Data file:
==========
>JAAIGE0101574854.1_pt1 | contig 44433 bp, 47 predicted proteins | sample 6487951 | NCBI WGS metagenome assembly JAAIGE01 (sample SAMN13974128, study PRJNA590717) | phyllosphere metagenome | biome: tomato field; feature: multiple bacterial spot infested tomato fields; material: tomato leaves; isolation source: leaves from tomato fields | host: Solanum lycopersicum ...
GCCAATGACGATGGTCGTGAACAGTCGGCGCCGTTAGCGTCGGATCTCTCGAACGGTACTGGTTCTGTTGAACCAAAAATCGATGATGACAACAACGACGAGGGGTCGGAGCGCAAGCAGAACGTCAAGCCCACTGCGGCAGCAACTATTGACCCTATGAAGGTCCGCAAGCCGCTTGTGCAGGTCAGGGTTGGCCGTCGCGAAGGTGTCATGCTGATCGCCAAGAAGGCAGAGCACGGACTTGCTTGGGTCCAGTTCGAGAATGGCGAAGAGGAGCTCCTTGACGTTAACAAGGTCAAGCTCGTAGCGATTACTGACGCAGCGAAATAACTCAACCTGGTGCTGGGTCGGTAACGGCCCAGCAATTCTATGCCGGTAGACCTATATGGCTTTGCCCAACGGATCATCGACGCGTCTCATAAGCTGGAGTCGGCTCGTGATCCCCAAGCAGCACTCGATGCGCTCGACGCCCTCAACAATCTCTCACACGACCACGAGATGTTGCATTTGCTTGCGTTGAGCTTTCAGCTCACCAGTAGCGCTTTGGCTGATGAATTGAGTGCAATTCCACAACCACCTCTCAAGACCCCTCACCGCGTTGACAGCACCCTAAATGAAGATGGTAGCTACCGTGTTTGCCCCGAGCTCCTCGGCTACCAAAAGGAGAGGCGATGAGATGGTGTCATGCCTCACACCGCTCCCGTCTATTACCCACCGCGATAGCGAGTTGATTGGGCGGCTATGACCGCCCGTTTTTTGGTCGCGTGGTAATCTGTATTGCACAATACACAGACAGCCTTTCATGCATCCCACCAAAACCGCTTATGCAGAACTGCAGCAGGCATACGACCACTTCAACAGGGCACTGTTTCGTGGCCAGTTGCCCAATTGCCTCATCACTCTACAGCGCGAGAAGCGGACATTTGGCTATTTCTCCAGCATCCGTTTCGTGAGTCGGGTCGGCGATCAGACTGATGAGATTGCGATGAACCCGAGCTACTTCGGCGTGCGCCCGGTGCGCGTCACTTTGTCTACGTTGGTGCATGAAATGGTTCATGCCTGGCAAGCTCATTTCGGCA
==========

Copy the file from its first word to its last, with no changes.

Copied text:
>JAAIGE0101574854.1_pt1 | contig 44433 bp, 47 predicted proteins | sample 6487951 | NCBI WGS metagenome assembly JAAIGE01 (sample SAMN13974128, study PRJNA590717) | phyllosphere metagenome | biome: tomato field; feature: multiple bacterial spot infested tomato fields; material: tomato leaves; isolation source: leaves from tomato fields | host: Solanum lycopersicum ...
GCCAATGACGATGGTCGTGAACAGTCGGCGCCGTTAGCGTCGGATCTCTCGAACGGTACTGGTTCTGTTGAACCAAAAATCGATGATGACAACAACGACGAGGGGTCGGAGCGCAAGCAGAACGTCAAGCCCACTGCGGCAGCAACTATTGACCCTATGAAGGTCCGCAAGCCGCTTGTGCAGGTCAGGGTTGGCCGTCGCGAAGGTGTCATGCTGATCGCCAAGAAGGCAGAGCACGGACTTGCTTGGGTCCAGTTCGAGAATGGCGAAGAGGAGCTCCTTGACGTTAACAAGGTCAAGCTCGTAGCGATTACTGACGCAGCGAAATAACTCAACCTGGTGCTGGGTCGGTAACGGCCCAGCAATTCTATGCCGGTAGACCTATATGGCTTTGCCCAACGGATCATCGACGCGTCTCATAAGCTGGAGTCGGCTCGTGATCCCCAAGCAGCACTCGATGCGCTCGACGCCCTCAACAATCTCTCACACGACCACGAGATGTTGCATTTGCTTGCGTTGAGCTTTCAGCTCACCAGTAGCGCTTTGGCTGATGAATTGAGTGCAATTCCACAACCACCTCTCAAGACCCCTCACCGCGTTGACAGCACCCTAAATGAAGATGGTAGCTACCGTGTTTGCCCCGAGCTCCTCGGCTACCAAAAGGAGAGGCGATGAGATGGTGTCATGCCTCACACCGCTCCCGTCTATTACCCACCGCGATAGCGAGTTGATTGGGCGGCTATGACCGCCCGTTTTTTGGTCGCGTGGTAATCTGTATTGCACAATACACAGACAGCCTTTCATGCATCCCACCAAAACCGCTTATGCAGAACTGCAGCAGGCATACGACCACTTCAACAGGGCACTGTTTCGTGGCCAGTTGCCCAATTGCCTCATCACTCTACAGCGCGAGAAGCGGACATTTGGCTATTTCTCCAGCATCCGTTTCGTGAGTCGGGTCGGCGATCAGACTGATGAGATTGCGATGAACCCGAGCTACTTCGGCGTGCGCCCGGTGCGCGTCACTTTGTCTACGTTGGTGCATGAAATGGTTCATGCCTGGCAAGCTCATTTCGGCA